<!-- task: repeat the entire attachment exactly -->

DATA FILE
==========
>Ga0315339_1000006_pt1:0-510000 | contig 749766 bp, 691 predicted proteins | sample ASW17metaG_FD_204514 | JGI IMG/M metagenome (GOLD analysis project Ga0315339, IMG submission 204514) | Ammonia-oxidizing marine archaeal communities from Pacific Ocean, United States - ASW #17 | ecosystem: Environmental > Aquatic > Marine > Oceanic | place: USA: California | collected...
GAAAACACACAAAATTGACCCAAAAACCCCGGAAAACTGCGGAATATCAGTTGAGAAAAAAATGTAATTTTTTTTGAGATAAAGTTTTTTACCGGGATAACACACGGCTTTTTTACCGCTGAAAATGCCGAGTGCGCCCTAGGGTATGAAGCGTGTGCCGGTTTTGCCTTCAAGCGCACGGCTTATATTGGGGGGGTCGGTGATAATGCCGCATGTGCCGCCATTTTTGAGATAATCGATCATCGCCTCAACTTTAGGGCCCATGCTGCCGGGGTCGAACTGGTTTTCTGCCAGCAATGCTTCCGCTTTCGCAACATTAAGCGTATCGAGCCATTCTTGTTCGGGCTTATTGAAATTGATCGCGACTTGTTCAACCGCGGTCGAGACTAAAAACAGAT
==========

>Ga0315339_1000006_pt1:0-510000 | contig 749766 bp, 691 predicted proteins | sample ASW17metaG_FD_204514 | JGI IMG/M metagenome (GOLD analysis project Ga0315339, IMG submission 204514) | Ammonia-oxidizing marine archaeal communities from Pacific Ocean, United States - ASW #17 | ecosystem: Environmental > Aquatic > Marine > Oceanic | place: USA: California | collected...
GAAAACACACAAAATTGACCCAAAAACCCCGGAAAACTGCGGAATATCAGTTGAGAAAAAAATGTAATTTTTTTTGAGATAAAGTTTTTTACCGGGATAACACACGGCTTTTTTACCGCTGAAAATGCCGAGTGCGCCCTAGGGTATGAAGCGTGTGCCGGTTTTGCCTTCAAGCGCACGGCTTATATTGGGGGGGTCGGTGATAATGCCGCATGTGCCGCCATTTTTGAGATAATCGATCATCGCCTCAACTTTAGGGCCCATGCTGCCGGGGTCGAACTGGTTTTCTGCCAGCAATGCTTCCGCTTTCGCAACATTAAGCGTATCGAGCCATTCTTGTTCGGGCTTATTGAAATTGATCGCGACTTGTTCAACCGCGGTCGAGACTAAAAACAGAT